When you ask an agency for money, they will want to know that you have done your homework and that your proposal makes sense. Not all of the reviewers will be experts in your particular field. Provide them with facts and data that support the questions you desire to answer through your proposed project. If your lab ran preliminary data to test your hypothesis or observed that your study design was sound, include that in your proposal because it will help the reviewers understand the work you are doing.
4. Make a calendar of deadlines.
Once you determine which grants you will be applying for based on your eligibility, make a calendar of deadlines. Complete and submit each grant proposal in the order that they are due. You want to get them submitted as early as possible because missing a deadline would be an unfortunate reason to miss out on funding you may have gotten if your application was submitted on time. It is a good idea to schedule your own deadlines prior to the deadlines set by the funding agencies—aim for these dates and you will be ahead of schedule in case another funding opportunity arises that you want to apply for.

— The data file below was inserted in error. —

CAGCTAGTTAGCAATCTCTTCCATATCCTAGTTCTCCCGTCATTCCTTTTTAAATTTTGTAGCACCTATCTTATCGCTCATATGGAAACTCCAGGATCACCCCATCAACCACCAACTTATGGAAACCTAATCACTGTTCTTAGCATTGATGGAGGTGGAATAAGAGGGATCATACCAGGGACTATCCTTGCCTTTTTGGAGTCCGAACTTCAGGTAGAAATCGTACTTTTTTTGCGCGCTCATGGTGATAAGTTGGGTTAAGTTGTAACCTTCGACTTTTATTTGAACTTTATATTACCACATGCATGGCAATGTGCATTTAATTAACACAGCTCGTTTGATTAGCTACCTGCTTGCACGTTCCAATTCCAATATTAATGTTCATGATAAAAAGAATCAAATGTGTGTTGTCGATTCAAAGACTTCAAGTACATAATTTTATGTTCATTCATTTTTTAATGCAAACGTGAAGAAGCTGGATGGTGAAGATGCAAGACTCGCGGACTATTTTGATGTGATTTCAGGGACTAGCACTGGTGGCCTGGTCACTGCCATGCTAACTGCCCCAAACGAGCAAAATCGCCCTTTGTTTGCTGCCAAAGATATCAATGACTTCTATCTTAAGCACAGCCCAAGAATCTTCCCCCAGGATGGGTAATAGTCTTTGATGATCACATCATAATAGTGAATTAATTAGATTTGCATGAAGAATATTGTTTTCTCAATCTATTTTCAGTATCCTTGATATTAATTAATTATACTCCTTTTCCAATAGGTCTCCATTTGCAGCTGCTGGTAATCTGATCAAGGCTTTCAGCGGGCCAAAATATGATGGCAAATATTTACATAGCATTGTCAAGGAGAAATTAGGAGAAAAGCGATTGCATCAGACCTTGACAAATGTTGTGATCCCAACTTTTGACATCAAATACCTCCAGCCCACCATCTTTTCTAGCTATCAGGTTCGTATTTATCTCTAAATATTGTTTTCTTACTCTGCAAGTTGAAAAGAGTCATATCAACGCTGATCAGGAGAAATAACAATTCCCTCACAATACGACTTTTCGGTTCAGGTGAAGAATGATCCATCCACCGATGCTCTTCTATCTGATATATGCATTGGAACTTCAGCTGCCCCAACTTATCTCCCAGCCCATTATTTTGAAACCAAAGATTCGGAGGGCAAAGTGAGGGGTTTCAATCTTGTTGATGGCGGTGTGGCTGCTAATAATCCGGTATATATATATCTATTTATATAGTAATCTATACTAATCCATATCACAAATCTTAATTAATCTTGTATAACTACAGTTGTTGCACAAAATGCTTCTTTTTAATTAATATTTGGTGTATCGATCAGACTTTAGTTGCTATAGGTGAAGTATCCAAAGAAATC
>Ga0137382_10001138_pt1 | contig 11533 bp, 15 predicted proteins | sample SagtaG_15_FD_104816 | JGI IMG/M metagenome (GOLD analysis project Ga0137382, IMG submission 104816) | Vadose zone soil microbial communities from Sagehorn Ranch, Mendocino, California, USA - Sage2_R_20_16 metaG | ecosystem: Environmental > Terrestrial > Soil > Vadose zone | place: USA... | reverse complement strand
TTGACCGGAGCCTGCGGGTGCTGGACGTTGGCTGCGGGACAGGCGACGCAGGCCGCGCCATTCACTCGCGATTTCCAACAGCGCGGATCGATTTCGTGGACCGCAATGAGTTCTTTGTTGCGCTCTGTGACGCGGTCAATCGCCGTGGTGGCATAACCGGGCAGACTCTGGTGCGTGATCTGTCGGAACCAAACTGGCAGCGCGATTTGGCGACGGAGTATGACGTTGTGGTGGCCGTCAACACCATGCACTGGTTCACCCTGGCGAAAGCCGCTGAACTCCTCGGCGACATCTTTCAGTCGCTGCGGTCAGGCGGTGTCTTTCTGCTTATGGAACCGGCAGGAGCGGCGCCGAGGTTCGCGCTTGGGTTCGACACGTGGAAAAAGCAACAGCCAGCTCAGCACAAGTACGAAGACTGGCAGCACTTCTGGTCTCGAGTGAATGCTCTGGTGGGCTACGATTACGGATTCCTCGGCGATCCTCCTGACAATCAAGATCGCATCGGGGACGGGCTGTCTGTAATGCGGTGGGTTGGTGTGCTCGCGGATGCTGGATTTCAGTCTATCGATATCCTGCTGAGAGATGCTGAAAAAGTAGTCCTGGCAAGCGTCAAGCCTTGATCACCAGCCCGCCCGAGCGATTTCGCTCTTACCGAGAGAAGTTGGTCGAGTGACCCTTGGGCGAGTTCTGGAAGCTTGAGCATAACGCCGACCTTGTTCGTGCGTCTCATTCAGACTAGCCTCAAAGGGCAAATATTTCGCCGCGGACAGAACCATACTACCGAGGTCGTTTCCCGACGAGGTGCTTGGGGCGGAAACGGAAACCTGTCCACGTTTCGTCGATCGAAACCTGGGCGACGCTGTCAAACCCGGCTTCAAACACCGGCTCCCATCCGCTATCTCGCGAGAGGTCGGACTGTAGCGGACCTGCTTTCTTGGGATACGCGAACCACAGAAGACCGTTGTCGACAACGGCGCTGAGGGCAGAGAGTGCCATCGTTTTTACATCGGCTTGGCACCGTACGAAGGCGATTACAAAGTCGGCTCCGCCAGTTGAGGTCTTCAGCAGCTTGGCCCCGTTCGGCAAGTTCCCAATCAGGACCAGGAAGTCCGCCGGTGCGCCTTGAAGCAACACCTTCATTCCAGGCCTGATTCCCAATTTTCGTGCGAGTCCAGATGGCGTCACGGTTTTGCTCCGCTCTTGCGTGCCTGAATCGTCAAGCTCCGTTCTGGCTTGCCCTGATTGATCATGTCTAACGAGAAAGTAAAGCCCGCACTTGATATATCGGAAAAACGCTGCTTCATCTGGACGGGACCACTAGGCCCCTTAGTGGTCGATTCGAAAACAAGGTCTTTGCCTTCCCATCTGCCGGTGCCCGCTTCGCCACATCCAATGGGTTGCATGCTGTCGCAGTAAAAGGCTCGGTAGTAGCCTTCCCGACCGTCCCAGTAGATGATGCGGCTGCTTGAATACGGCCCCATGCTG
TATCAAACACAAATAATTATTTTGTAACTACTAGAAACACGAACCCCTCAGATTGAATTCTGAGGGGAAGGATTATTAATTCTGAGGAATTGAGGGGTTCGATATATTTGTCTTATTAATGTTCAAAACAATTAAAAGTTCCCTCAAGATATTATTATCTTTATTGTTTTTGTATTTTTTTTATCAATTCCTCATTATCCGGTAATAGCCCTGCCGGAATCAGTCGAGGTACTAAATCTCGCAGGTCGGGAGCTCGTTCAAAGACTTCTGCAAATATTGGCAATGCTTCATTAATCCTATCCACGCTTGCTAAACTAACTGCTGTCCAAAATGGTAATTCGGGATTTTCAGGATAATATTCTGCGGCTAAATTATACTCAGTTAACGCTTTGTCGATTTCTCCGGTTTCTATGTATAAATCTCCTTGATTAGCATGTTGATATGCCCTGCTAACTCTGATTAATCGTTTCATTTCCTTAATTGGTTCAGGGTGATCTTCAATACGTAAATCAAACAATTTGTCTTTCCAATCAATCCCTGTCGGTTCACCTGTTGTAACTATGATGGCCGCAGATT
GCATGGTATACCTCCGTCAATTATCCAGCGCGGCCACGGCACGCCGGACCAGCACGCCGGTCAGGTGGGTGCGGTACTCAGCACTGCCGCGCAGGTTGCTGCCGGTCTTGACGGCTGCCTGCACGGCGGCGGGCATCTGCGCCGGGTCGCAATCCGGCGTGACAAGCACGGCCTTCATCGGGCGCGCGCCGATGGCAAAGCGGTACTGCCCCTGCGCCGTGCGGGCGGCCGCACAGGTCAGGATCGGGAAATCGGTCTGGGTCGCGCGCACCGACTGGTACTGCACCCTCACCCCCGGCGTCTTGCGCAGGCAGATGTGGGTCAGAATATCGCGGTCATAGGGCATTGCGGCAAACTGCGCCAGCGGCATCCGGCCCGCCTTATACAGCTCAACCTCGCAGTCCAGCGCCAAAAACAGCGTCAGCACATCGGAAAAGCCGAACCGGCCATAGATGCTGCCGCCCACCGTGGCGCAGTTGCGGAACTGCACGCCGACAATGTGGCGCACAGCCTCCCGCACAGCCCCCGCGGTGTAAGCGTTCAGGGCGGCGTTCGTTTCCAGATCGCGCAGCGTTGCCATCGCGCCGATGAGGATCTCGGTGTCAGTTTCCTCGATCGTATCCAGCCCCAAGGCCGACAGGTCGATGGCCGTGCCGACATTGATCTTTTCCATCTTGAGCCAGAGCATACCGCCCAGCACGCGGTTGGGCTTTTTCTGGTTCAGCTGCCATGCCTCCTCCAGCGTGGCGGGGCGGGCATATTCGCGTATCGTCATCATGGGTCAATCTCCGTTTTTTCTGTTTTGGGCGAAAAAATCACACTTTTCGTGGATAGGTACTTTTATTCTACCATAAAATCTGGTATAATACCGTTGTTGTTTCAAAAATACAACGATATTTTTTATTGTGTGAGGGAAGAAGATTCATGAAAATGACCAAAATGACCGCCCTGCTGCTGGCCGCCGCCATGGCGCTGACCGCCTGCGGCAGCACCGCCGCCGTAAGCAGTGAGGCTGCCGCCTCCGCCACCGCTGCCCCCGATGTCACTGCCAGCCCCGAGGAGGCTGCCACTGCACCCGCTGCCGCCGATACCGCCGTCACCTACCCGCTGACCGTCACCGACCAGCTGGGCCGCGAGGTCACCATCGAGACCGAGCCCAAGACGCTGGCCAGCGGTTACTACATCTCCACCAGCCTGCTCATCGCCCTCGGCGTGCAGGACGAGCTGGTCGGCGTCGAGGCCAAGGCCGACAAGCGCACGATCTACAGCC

5. Follow the guidelines and directions for each proposal.
With each available grant, there will be a set of guidelines provided by the agency. It is important to follow the directions they provide. Instead of submitting the same grant application to each agency, update the formatting, length, etc. to meet the standards requested. While this may seem monotonous or unnecessary, ignoring the instructions provided is an easy way to get your proposal thrown out of the running before it is even reviewed. Optimize your chances of getting funded by taking this extra step.
6. Align your interests with the interests of the funding agency.
Another way you should update your generic proposal for each grant you apply for is by changing the goals and objectives of your study to align with those of the funding body. For example, if you’re applying for an NIH grant, you will want to emphasize the implications your research will have clinically and in the treatment of disease. On the other hand, if you’re applying for a grant from the NSF, it would be in your best interest to discuss how your project will aid to the understanding and knowledge of basic science principles. Take time to look over the mission of each of the agencies to which you are submitting a grant proposal so that you can focus on what they care about. They are more likely to fund your project if it has similar goals as their organization.
7. Anticipate questions the reviewers will have.